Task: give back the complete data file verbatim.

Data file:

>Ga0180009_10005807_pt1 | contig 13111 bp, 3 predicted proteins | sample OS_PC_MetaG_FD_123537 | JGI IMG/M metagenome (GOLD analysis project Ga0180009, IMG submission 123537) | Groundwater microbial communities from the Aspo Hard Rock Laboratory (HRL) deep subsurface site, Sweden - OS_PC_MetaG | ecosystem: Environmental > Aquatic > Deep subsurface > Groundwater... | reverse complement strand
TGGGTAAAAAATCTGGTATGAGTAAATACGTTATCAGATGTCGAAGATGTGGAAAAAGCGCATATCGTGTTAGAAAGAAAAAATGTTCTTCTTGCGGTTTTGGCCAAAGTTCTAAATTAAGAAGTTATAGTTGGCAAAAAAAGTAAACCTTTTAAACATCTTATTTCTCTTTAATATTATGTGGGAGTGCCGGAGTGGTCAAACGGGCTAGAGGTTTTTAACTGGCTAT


>Ga0180009_10005807_pt1 | contig 13111 bp, 3 predicted proteins | sample OS_PC_MetaG_FD_123537 | JGI IMG/M metagenome (GOLD analysis project Ga0180009, IMG submission 123537) | Groundwater microbial communities from the Aspo Hard Rock Laboratory (HRL) deep subsurface site, Sweden - OS_PC_MetaG | ecosystem: Environmental > Aquatic > Deep subsurface > Groundwater... | reverse complement strand
TGGGTAAAAAATCTGGTATGAGTAAATACGTTATCAGATGTCGAAGATGTGGAAAAAGCGCATATCGTGTTAGAAAGAAAAAATGTTCTTCTTGCGGTTTTGGCCAAAGTTCTAAATTAAGAAGTTATAGTTGGCAAAAAAAGTAAACCTTTTAAACATCTTATTTCTCTTTAATATTATGTGGGAGTGCCGGAGTGGTCAAACGGGCTAGAGGTTTTTAACTGGCTAT